In Los Angeles schools, when there are no nurses, teachers help kids with broken bones and fevers. Psychologists talk children down from hurting themselves or others. Many students arrive at school knowing little English. Interventionists step in and give them an extra hand.
All are members of the teachers union, who work at schools at least eight hours a day and then often go home to take calls from parents, grade papers and write reports.
Much of the public discussion about a potential teachers strike Thursday has centered on the rhetoric from union and district leaders. The union wants higher pay, smaller class sizes, and more nurses, counselors and librarians in classrooms to “fully staff” schools. It wants more of a say in how charter schools share campuses. In speeches and slogans, those goals may seem distant and abstract.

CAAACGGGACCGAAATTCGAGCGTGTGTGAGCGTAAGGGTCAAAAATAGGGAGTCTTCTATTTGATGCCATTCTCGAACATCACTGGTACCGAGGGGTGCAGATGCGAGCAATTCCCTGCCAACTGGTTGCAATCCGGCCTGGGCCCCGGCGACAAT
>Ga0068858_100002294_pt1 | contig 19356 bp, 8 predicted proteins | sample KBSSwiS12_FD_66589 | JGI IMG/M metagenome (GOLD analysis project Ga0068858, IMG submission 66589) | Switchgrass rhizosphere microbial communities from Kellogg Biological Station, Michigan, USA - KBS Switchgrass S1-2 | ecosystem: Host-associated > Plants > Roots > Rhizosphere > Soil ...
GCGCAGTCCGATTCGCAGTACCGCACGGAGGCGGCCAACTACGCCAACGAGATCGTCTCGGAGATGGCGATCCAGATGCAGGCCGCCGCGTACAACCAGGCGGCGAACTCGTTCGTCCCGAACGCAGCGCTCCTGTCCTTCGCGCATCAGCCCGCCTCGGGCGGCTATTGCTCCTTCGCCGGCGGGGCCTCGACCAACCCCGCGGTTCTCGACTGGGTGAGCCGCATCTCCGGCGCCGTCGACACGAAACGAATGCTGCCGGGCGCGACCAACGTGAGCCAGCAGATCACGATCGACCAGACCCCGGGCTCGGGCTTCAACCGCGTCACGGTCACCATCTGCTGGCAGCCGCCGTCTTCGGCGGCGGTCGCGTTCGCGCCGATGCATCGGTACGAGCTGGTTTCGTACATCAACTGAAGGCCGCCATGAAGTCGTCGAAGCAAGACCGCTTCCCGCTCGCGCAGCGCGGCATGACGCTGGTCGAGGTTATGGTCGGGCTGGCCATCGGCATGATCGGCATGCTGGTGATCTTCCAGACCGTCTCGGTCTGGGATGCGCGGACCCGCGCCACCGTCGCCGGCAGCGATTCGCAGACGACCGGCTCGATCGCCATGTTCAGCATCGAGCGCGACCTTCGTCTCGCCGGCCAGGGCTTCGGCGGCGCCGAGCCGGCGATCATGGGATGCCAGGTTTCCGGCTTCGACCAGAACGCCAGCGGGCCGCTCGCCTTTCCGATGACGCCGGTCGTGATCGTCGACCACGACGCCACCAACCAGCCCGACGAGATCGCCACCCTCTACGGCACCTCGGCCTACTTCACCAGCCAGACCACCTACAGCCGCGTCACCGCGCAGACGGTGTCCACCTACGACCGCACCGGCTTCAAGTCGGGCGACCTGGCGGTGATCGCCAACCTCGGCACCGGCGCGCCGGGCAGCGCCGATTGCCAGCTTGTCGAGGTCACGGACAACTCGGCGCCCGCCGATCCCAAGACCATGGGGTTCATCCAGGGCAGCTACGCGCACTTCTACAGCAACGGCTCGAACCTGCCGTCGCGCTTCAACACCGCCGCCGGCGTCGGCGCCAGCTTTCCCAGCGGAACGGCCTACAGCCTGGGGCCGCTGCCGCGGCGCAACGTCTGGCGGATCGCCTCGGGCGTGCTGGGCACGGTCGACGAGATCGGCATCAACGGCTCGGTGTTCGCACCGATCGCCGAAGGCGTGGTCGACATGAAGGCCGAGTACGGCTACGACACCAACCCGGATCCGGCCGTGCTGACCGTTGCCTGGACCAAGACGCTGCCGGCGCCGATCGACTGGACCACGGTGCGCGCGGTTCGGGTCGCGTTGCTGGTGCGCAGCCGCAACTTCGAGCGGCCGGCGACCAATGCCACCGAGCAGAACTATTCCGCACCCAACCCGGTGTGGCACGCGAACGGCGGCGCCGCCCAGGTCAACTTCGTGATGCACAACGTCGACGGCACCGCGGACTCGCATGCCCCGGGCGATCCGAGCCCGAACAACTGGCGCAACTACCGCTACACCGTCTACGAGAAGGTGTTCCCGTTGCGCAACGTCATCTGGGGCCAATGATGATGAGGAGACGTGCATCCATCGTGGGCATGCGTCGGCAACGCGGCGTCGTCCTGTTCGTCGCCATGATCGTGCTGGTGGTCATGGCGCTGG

But they aren’t for the 31,000 teachers union members inside schools, who might deal with students with many needs or teach classes so large that there aren’t enough desks to go around.
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